I'm with #37 on this.
@37 said: "It is discriminatory, I could argue, but frankly, I think that we all have bigger fish to fry in terms of gay rights."

I disagree because if we agree to ever let the principle of equality be chipped away, we can expect more chipping away in the future. Many people will not care about this because they resent people with money. However, it sets a VERY bad precedent to ever say "sure, treat us like 2ns class, AGAIN".
I just received word that the initiative's drafters are working on a satisfactory resolution, and I trust they will follow through on it.
@37: This isn't targeted at gays (as far as we know), so the issue of a slippery slope is irrelevant. Like #40 said, it's discriminatory by coincidence.
Also, getting marriage equality would solve the potential discriminatory nature of this initiative.
Yes, it's only discriminatory through oversight, but WA state has marriage equality in (almost) everything but name through the DP registry, so this particular snafu exposes the initiative to greater risks (alienating potential supporters, not passing legal muster, and other considerations).

Better to get the initiative right because it could be a huge leap toward getting progressive taxation in WA state.

Like I said, they're working on fixing the problem.
@55: I respectfully disagree. This is not "discriminatory by coincidence." This is simply discriminatory. I might agree with "discrimination through well-intentioned ignorance and stupidity," rather than malice, but I care about the effects of the law (a new system of separate and unequal taxation in which gay people are thrown under the bus), not the reasons.

The measure divides people into two categories, those who are "married" and those who are "individuals." It completely ignores domestic partners. Those who fit into the first category will pay less in new taxes (overall).

It's a complete throwback to the days before domestic partnership recognition. This would create a new form of discrimination, less than a year after we abolished the old forms of discrimination through domestic partnerships (which are supposed to convey the SAME RIGHTS as marriage).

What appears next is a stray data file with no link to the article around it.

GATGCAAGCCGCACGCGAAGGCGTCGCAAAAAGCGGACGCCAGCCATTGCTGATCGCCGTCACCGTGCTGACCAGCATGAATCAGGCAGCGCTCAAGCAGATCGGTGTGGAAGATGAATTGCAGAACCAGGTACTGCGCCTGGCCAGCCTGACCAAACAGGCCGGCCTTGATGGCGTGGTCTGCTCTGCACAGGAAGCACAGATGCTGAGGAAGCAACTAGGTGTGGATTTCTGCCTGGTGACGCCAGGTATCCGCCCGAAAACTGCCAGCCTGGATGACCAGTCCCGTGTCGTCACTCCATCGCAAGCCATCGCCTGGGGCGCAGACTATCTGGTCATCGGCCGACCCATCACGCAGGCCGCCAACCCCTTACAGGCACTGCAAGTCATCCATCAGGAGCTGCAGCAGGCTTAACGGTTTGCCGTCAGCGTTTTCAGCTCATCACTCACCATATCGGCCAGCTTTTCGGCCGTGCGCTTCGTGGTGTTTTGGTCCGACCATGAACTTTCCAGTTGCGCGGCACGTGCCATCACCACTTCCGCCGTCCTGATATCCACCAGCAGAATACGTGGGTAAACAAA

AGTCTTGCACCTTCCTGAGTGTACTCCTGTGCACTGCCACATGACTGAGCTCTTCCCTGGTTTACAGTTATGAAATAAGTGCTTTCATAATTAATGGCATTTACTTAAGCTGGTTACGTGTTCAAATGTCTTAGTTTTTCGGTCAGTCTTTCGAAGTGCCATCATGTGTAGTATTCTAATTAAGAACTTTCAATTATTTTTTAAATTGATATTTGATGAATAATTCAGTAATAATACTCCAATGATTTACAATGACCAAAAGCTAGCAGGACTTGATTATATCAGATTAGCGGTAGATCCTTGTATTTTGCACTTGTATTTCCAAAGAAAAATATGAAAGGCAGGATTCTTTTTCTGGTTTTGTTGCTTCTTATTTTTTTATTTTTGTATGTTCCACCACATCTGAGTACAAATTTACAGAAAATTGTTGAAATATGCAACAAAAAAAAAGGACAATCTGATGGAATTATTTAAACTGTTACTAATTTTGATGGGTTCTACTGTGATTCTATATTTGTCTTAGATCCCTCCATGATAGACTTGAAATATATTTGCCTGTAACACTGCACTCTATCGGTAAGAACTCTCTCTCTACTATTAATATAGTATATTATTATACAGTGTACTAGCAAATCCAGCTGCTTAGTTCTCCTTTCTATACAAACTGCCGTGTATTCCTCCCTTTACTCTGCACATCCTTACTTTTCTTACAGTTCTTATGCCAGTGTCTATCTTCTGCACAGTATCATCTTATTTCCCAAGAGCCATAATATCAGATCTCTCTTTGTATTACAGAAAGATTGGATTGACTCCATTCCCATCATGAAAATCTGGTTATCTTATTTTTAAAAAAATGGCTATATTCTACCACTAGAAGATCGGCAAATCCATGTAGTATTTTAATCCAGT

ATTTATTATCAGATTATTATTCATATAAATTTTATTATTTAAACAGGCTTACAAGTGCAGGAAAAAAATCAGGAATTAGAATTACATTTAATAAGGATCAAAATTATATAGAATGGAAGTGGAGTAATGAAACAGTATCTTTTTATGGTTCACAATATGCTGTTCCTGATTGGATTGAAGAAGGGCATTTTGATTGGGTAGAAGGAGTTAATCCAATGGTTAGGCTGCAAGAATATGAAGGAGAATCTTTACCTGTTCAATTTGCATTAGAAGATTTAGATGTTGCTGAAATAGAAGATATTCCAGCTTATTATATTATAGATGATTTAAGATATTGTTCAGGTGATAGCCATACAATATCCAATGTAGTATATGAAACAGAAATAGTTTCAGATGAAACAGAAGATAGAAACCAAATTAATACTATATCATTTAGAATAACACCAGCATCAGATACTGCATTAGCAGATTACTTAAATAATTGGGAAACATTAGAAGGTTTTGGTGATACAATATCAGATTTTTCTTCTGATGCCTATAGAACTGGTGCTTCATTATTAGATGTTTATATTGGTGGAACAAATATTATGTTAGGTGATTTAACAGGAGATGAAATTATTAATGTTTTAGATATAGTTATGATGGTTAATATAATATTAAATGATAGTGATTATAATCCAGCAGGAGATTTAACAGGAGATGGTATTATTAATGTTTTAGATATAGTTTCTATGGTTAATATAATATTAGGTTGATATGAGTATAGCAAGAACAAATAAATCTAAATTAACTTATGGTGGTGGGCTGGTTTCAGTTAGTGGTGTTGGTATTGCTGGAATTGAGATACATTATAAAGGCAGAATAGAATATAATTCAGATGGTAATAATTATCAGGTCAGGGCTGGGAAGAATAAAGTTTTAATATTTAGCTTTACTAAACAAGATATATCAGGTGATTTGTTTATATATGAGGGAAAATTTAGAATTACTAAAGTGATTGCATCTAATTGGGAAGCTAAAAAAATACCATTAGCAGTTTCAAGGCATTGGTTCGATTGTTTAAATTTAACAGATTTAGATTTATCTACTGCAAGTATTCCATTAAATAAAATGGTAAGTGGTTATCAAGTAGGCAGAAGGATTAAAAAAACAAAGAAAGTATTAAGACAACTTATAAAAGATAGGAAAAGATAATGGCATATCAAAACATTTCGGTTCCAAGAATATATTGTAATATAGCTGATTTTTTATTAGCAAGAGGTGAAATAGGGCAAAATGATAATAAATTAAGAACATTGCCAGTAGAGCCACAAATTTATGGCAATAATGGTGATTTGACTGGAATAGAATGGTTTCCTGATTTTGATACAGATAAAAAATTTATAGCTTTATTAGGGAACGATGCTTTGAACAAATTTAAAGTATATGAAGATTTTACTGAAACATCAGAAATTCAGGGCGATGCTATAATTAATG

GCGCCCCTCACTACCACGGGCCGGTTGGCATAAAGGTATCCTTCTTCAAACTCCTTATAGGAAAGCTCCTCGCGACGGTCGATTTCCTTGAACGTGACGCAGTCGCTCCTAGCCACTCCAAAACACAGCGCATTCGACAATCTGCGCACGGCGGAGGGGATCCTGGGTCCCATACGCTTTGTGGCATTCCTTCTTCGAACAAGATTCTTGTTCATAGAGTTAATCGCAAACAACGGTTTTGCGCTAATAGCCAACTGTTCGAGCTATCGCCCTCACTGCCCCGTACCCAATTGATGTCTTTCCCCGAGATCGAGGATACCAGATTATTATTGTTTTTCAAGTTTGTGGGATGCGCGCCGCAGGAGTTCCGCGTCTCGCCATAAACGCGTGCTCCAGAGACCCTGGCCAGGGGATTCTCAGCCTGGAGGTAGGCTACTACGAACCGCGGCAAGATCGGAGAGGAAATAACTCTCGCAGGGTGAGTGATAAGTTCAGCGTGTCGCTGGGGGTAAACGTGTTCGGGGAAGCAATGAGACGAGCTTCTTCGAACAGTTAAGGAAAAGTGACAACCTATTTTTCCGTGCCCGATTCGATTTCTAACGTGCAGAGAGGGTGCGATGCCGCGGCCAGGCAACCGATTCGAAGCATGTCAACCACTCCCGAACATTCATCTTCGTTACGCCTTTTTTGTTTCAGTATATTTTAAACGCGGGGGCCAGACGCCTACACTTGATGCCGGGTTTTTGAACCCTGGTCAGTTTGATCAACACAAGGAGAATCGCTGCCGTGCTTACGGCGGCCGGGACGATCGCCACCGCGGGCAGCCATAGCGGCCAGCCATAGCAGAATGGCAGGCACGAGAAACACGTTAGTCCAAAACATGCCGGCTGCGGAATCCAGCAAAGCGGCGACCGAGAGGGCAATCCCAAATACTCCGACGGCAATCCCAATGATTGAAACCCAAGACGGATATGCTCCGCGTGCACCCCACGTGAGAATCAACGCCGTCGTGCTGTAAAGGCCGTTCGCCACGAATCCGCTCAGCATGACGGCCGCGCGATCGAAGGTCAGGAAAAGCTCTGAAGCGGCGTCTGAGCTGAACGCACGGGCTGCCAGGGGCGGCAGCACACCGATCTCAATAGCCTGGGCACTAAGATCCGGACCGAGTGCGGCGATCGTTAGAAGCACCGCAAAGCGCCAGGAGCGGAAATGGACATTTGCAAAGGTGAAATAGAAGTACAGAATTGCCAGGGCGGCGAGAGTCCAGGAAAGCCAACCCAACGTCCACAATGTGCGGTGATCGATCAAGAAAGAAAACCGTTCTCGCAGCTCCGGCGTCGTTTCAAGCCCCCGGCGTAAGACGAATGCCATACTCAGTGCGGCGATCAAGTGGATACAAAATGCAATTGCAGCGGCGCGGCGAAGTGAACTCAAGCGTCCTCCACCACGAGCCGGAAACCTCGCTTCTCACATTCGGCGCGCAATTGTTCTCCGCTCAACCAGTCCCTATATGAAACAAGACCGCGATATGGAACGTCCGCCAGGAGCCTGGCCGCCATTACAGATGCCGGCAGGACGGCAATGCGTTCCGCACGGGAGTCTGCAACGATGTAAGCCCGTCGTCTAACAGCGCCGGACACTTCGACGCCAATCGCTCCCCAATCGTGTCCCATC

This also isn't just about money. It's a personal kick in the gut to me every year when I have to check the "single" box on my federal tax forms. I'm not "single," and I resent being treated as such. I can at least understand DOMA under the federal system as an old relic that will hopefully be changed soon.

What I can't understand is why we would even consider codifying new forms of discrimination in Washington, less than a year after we passed "everything but marriage" domestic partnership. Yes, full marriage equality would solve this, but that won't happen for five or ten years (at least).
@57, this initiative has been in the works for many years now, since long before the DP legislation was passed, and before R-71 was defeated. I'm almost certain it was a simple oversight by people who have been shaking a lot of hands trying to get this highly improbable legislation as far as it has gotten already.

No, it's not an oversight I would have overlooked, but I haven't been working diligently trying to bring progressive taxation to Washington. I'm certainly willing to cut my friends in public service a break on this one, especially since they have acknowledged the snafu and indicated they're trying to resolve it quickly.

The people who have been working on this--again, for years, now--are not enemies of teh gay. I'm sure of this.
@58, thanks. I haven't heard any acknowledgment of this from them yet, but I'll give them the benefit of the doubt and hope they can fix this.
GOD DAMMIT! I ALREADY PAY 80% MORE IN FEDERAL TAXES BECAUSE I'M NOT *DOMA* MARRIED! I'm not opposed to paying a State income tax, BUT FUCK ALL! I'm MARRIED! REALLY! The goddam California Supreme Court said so! Quit fucking making me pay more just because I'm a FAG!


Thank you.
The last thing I'm worried about are the dozen fags in this state that make over 200k. Tough shit.
Robot Ghost, I hope you work for a lesbian at Microsoft so she can fire your sorry ass and leave you unemployed for the next twenty years.
@{60, 61, 63}: Ragey much?
What I think is BS is the strait married couples where the guys pulling 350k a year won't pay into it, just because he's decided to own a woman. That's a much bigger story here than the poor committed gay who make more than 200k alone a year but less than 400k when with their partner, and will contribute a little more into state programs. I'm playing the worlds smallest violin right now.
I'm a little surprised by all the class angst expressed in this thread over a salary like $200k, which is certainly "rich" by world standards and comfortable pretty much anywhere in the U.S. But by San Francisco or Manhattan standards? It's barely upper middle class. A salary like $200K would just barely afford a modest row-home or flat in a decent-but-not-upscale neighborhood in S.F.